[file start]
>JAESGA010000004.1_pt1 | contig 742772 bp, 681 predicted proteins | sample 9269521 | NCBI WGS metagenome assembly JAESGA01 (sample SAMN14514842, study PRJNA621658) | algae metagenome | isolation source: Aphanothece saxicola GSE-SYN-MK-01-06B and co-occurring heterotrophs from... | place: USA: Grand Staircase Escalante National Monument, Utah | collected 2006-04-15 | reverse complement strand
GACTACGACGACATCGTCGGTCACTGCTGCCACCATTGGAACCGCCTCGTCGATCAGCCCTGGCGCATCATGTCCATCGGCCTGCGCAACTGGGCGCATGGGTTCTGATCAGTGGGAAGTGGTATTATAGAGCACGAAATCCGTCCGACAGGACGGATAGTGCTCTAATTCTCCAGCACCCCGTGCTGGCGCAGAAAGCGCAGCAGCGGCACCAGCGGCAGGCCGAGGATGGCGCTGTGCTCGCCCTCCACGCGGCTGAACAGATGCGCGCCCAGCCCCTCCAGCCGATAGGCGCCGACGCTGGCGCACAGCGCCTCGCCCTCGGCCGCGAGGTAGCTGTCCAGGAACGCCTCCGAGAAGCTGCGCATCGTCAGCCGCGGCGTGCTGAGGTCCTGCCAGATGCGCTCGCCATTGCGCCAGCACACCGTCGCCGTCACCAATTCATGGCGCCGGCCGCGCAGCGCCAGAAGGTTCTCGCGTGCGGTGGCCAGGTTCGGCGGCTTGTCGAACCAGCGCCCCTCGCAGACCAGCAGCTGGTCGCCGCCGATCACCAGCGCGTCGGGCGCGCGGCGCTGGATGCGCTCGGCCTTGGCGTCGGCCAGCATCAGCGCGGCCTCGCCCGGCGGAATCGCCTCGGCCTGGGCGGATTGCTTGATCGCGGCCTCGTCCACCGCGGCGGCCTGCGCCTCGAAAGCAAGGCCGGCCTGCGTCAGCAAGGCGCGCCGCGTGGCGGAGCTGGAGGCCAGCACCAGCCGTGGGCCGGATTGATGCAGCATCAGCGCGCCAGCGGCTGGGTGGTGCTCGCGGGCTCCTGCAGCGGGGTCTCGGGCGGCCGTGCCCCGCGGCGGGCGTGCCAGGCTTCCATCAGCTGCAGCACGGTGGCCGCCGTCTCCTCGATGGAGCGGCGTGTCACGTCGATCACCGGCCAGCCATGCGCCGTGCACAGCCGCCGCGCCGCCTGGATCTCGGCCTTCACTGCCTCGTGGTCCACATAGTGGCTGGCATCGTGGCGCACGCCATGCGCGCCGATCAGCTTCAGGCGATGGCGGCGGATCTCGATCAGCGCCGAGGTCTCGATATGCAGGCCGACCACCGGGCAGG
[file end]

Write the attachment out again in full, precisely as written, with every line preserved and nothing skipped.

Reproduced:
>JAESGA010000004.1_pt1 | contig 742772 bp, 681 predicted proteins | sample 9269521 | NCBI WGS metagenome assembly JAESGA01 (sample SAMN14514842, study PRJNA621658) | algae metagenome | isolation source: Aphanothece saxicola GSE-SYN-MK-01-06B and co-occurring heterotrophs from... | place: USA: Grand Staircase Escalante National Monument, Utah | collected 2006-04-15 | reverse complement strand
GACTACGACGACATCGTCGGTCACTGCTGCCACCATTGGAACCGCCTCGTCGATCAGCCCTGGCGCATCATGTCCATCGGCCTGCGCAACTGGGCGCATGGGTTCTGATCAGTGGGAAGTGGTATTATAGAGCACGAAATCCGTCCGACAGGACGGATAGTGCTCTAATTCTCCAGCACCCCGTGCTGGCGCAGAAAGCGCAGCAGCGGCACCAGCGGCAGGCCGAGGATGGCGCTGTGCTCGCCCTCCACGCGGCTGAACAGATGCGCGCCCAGCCCCTCCAGCCGATAGGCGCCGACGCTGGCGCACAGCGCCTCGCCCTCGGCCGCGAGGTAGCTGTCCAGGAACGCCTCCGAGAAGCTGCGCATCGTCAGCCGCGGCGTGCTGAGGTCCTGCCAGATGCGCTCGCCATTGCGCCAGCACACCGTCGCCGTCACCAATTCATGGCGCCGGCCGCGCAGCGCCAGAAGGTTCTCGCGTGCGGTGGCCAGGTTCGGCGGCTTGTCGAACCAGCGCCCCTCGCAGACCAGCAGCTGGTCGCCGCCGATCACCAGCGCGTCGGGCGCGCGGCGCTGGATGCGCTCGGCCTTGGCGTCGGCCAGCATCAGCGCGGCCTCGCCCGGCGGAATCGCCTCGGCCTGGGCGGATTGCTTGATCGCGGCCTCGTCCACCGCGGCGGCCTGCGCCTCGAAAGCAAGGCCGGCCTGCGTCAGCAAGGCGCGCCGCGTGGCGGAGCTGGAGGCCAGCACCAGCCGTGGGCCGGATTGATGCAGCATCAGCGCGCCAGCGGCTGGGTGGTGCTCGCGGGCTCCTGCAGCGGGGTCTCGGGCGGCCGTGCCCCGCGGCGGGCGTGCCAGGCTTCCATCAGCTGCAGCACGGTGGCCGCCGTCTCCTCGATGGAGCGGCGTGTCACGTCGATCACCGGCCAGCCATGCGCCGTGCACAGCCGCCGCGCCGCCTGGATCTCGGCCTTCACTGCCTCGTGGTCCACATAGTGGCTGGCATCGTGGCGCACGCCATGCGCGCCGATCAGCTTCAGGCGATGGCGGCGGATCTCGATCAGCGCCGAGGTCTCGATATGCAGGCCGACCACCGGGCAGG